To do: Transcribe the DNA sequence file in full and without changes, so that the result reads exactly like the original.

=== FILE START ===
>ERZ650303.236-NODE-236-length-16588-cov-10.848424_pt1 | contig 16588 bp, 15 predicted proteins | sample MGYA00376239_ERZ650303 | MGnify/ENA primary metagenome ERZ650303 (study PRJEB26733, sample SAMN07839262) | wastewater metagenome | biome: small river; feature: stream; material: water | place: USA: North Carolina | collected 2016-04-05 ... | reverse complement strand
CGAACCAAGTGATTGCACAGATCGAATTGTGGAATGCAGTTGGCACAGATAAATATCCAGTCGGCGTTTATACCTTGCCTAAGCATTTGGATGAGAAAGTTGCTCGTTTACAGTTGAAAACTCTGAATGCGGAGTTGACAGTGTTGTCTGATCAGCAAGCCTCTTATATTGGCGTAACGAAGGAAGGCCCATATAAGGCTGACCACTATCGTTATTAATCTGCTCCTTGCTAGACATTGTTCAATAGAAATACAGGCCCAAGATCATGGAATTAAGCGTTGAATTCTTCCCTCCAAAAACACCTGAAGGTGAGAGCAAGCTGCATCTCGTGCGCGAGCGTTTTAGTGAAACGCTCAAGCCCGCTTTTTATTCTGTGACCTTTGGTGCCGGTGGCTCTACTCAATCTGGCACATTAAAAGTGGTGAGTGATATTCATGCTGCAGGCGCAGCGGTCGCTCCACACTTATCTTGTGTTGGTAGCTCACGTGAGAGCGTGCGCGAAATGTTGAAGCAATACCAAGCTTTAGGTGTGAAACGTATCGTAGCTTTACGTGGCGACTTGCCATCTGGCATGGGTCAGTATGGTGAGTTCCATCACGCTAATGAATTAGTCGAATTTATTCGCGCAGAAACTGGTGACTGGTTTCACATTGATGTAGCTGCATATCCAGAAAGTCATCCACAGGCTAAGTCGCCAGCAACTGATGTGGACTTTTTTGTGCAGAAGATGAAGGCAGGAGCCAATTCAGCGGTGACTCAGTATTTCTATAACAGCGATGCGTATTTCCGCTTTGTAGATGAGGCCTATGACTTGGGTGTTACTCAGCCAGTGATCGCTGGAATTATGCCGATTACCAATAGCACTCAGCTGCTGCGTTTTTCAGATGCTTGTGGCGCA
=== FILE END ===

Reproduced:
>ERZ650303.236-NODE-236-length-16588-cov-10.848424_pt1 | contig 16588 bp, 15 predicted proteins | sample MGYA00376239_ERZ650303 | MGnify/ENA primary metagenome ERZ650303 (study PRJEB26733, sample SAMN07839262) | wastewater metagenome | biome: small river; feature: stream; material: water | place: USA: North Carolina | collected 2016-04-05 ... | reverse complement strand
CGAACCAAGTGATTGCACAGATCGAATTGTGGAATGCAGTTGGCACAGATAAATATCCAGTCGGCGTTTATACCTTGCCTAAGCATTTGGATGAGAAAGTTGCTCGTTTACAGTTGAAAACTCTGAATGCGGAGTTGACAGTGTTGTCTGATCAGCAAGCCTCTTATATTGGCGTAACGAAGGAAGGCCCATATAAGGCTGACCACTATCGTTATTAATCTGCTCCTTGCTAGACATTGTTCAATAGAAATACAGGCCCAAGATCATGGAATTAAGCGTTGAATTCTTCCCTCCAAAAACACCTGAAGGTGAGAGCAAGCTGCATCTCGTGCGCGAGCGTTTTAGTGAAACGCTCAAGCCCGCTTTTTATTCTGTGACCTTTGGTGCCGGTGGCTCTACTCAATCTGGCACATTAAAAGTGGTGAGTGATATTCATGCTGCAGGCGCAGCGGTCGCTCCACACTTATCTTGTGTTGGTAGCTCACGTGAGAGCGTGCGCGAAATGTTGAAGCAATACCAAGCTTTAGGTGTGAAACGTATCGTAGCTTTACGTGGCGACTTGCCATCTGGCATGGGTCAGTATGGTGAGTTCCATCACGCTAATGAATTAGTCGAATTTATTCGCGCAGAAACTGGTGACTGGTTTCACATTGATGTAGCTGCATATCCAGAAAGTCATCCACAGGCTAAGTCGCCAGCAACTGATGTGGACTTTTTTGTGCAGAAGATGAAGGCAGGAGCCAATTCAGCGGTGACTCAGTATTTCTATAACAGCGATGCGTATTTCCGCTTTGTAGATGAGGCCTATGACTTGGGTGTTACTCAGCCAGTGATCGCTGGAATTATGCCGATTACCAATAGCACTCAGCTGCTGCGTTTTTCAGATGCTTGTGGCGCA